Tuesday, February 15, 2011

Apple subscription policies get skewed by those confused by the change; focus in on the words "in-app purchases"

Quite a number of posts have appeared online about the new Apple subscriptions policy, and the forum boards have been lively, to say the least. Unfortunately, some of the discussion on the boards have gone off the deep-end, either because the trolls are out, or because of a basic misunderstanding about what is being said in the Apple press release.

MG Siegler, writing on TechCrunch, does a pretty good job of summarizing the issues, but does tend to skip past a few points when he starts talking about Hulu and Netflix. For many who read these stories one would think that Netflix might be tempted to pull their app. Not at all. This policy change won't effect the vast majority of those who like to stream their movies. Why? Because most Netflix customers were subscribers to the service before the iPad ever appeared. They went onto the Netflix website and signed up. The iPad app simply provided them another way to view the content. Nothing in the subscription policy changes effects those who bought their Netflix subscriptions this way -- they can still stream their movies as usual.
So where would the change be? It would involve those "in-app" purchases. Remember that phrase: in-app purchases. If you are not currently a customer of Netflix you can use would have to sign-up, right? Well, if you do that through the app then Apple wants its cut. Right now many apps go around Apple's App Store, and that is what Apple wants to stop. Basically they are saying "look, you are acquiring new customers because we created this wonderful device. We won't charge you or your existing customers for using it, but if you add a new customer and make money at the same time, well then we want our cut."

So what will these kinds of services do? I predict that it will vary from company to company. Some won't mind paying a finder's fee to Apple, many will. The solution will simply be to have your customers sign up online, outside the app. That would make your app simply a "reader" of the content. You would have to eliminate the ability of your app to sign-up customers.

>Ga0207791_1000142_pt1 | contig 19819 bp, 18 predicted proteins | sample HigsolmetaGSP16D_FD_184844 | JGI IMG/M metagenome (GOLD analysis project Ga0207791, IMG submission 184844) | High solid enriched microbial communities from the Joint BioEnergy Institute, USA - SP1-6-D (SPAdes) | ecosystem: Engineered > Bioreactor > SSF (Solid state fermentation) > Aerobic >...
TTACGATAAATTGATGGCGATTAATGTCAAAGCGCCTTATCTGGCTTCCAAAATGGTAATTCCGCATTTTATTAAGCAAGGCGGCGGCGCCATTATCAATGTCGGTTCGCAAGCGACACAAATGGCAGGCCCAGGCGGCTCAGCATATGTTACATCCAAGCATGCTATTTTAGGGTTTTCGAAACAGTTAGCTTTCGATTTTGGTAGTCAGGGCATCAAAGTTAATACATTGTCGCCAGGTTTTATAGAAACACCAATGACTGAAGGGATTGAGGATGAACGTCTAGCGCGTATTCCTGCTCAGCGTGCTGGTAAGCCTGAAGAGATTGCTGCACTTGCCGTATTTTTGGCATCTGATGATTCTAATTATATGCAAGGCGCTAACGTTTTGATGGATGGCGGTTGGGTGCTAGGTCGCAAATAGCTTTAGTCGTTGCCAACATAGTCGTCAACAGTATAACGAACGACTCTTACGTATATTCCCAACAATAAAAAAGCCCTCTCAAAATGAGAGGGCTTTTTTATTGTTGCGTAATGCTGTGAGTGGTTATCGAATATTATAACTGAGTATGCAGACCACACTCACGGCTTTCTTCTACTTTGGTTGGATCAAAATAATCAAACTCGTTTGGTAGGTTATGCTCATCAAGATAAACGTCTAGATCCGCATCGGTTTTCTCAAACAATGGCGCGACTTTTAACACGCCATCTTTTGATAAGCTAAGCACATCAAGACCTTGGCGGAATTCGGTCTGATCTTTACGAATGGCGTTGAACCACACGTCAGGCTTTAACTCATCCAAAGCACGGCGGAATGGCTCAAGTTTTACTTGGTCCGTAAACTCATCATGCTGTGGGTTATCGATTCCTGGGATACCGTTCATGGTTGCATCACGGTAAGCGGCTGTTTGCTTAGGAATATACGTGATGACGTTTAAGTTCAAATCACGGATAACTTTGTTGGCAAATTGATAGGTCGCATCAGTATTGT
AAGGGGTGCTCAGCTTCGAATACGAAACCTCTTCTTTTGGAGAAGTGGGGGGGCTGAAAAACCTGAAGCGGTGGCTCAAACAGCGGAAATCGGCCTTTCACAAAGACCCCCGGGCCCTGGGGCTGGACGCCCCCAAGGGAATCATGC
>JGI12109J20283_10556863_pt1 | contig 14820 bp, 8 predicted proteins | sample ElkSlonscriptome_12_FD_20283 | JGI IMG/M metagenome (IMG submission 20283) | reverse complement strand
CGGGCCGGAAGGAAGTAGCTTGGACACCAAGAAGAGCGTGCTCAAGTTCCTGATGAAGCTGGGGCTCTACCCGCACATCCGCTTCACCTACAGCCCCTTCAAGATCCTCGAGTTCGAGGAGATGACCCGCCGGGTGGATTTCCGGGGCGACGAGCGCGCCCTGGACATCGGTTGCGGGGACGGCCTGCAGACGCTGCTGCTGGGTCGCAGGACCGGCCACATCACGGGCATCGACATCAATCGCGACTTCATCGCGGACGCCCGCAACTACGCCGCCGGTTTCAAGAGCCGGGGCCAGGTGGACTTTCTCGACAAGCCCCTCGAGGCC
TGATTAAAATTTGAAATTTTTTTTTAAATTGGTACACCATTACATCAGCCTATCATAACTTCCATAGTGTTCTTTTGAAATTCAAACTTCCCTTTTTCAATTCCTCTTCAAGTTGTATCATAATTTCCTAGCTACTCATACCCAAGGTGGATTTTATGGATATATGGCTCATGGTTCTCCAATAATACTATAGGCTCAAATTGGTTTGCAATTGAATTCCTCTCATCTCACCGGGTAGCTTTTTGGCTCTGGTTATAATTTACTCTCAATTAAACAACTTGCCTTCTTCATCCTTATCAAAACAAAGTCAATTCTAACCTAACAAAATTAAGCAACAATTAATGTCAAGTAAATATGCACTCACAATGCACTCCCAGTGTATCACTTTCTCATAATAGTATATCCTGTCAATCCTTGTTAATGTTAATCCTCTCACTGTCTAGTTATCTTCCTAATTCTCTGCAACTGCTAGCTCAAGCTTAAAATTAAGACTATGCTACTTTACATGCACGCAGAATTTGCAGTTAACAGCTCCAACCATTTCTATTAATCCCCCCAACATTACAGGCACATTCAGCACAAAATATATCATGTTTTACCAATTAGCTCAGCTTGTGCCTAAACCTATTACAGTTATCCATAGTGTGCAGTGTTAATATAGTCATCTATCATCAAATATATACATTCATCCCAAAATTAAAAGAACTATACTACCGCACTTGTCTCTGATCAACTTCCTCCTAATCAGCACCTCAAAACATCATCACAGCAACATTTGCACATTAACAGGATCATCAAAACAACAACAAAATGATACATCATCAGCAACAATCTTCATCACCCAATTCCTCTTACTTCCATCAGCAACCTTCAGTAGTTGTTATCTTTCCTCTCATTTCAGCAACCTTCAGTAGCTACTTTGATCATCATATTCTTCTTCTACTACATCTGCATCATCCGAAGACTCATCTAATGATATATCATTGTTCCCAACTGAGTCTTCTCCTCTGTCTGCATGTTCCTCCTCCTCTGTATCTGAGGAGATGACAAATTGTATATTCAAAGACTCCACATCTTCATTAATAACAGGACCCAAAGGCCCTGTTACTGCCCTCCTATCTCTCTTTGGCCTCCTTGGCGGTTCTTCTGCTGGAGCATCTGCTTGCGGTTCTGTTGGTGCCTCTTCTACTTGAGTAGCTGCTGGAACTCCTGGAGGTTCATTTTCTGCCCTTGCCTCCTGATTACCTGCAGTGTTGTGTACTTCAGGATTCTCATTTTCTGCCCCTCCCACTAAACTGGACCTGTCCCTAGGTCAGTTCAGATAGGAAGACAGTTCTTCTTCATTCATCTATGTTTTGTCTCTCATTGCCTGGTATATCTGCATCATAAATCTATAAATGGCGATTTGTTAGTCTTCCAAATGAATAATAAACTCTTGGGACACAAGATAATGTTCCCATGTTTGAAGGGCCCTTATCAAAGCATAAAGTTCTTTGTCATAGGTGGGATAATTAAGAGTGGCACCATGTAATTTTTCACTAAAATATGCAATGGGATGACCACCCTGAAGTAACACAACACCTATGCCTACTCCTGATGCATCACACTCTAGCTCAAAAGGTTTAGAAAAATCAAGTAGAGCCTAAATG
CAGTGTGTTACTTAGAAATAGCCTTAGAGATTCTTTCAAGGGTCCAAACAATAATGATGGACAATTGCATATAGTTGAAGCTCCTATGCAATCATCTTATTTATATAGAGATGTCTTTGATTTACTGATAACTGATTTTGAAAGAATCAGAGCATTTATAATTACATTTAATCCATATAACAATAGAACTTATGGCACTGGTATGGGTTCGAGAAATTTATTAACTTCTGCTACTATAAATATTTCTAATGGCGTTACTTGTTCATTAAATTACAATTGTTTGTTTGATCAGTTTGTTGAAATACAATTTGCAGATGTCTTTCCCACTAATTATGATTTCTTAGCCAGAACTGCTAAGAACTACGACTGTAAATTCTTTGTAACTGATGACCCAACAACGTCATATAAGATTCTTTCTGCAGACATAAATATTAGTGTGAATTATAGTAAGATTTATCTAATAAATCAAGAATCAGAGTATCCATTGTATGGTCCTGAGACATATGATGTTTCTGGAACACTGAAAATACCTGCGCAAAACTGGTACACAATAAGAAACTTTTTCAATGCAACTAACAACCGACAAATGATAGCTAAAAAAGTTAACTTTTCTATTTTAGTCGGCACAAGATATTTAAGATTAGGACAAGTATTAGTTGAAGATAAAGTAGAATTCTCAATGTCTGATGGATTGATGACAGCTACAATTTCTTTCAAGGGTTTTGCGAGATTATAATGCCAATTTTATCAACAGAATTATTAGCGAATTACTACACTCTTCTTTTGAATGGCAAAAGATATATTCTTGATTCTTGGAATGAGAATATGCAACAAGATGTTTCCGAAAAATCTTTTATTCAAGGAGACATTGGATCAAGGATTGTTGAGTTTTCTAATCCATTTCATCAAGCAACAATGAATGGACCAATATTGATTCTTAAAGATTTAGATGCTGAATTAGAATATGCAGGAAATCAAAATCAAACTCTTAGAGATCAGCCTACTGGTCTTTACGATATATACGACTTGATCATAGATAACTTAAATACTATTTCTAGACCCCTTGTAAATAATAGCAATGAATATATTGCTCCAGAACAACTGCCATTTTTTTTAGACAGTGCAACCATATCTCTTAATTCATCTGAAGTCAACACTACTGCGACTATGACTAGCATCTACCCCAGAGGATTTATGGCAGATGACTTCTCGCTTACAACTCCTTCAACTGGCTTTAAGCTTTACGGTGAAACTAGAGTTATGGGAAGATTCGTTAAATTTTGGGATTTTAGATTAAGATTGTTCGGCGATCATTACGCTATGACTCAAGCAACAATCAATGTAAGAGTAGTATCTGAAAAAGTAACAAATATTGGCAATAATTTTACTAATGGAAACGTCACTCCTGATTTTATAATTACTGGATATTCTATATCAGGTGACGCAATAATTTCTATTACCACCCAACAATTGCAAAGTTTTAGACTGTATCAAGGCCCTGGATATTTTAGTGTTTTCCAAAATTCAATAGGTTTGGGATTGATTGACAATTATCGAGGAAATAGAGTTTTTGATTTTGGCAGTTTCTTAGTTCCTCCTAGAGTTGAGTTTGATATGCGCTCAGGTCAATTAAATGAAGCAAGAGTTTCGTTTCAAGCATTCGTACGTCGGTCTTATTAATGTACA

That is why it is possible that this change will not effect Amazon or Netflix, or any of the other companies that have created reader apps for iOS devices. This might hurt Amazon slightly, but I personally prefer to go online and buy things directly anyway. I do question whether Amazon's shopper app, Windowshop, might get a look, however. But the Kindle app? No problems as far as I can see.

So why did the Sony Reader app get rejected? That remains a mystery. The current thinking seems to be that it included some sort of subscription element, maybe a way to subscribe to newspapers and magazine directly through the app that bypassed Apple's App Store. If so, making the Sony Reader app purely a "reader" app would solve the issue. But then again, maybe Apple was playing bad in the sandbox with a perceived competitor -- it is certainly their right to do that.

Peter Kafka of the WSJ seems to echo the sentiments of many of the European newspaper publishers: we'll pick up our ball and play elsewhere, Apple.

Kafka ends his post this way: "Apple’s plan will have significant ripple effects, but one of them won’t be a flood of digital magazine offers from big publishers like Time Warner’s Time Inc., which has been quite clear that it’s not happy with Apple’s terms, and will work with other platforms like Google’s Android instead."

But if you read the comments after the story you get a bit of stark reality. As one commenter who claims to be a developer states "iOS is where the money is. Android users expect to get things for free. If Time hasn't figured that out yet, they certainly will, sooner rather than later."

The next comment goes much further by talking about the user experience of the App Store (good), the fact that most apps are paid in Apple's system, free in Google's. And that's one of the points of Siegel's post: the Apple App Stores are designed to make developers money. Apple sells things: hardware, software, apps. Google's system is designed to make things free so that they can aggregate as many eyes as possible to sell advertising.

So if Kafka is right we will start seeing publishers pulling their publications from the App Store soon. But if the developers are right, Time won't do something that foolish. Right now the iPad is where the game is being played. They will have to wait at least another six months before the Android tablets have any traction. And things may look very different six months from now . . . or maybe they won't.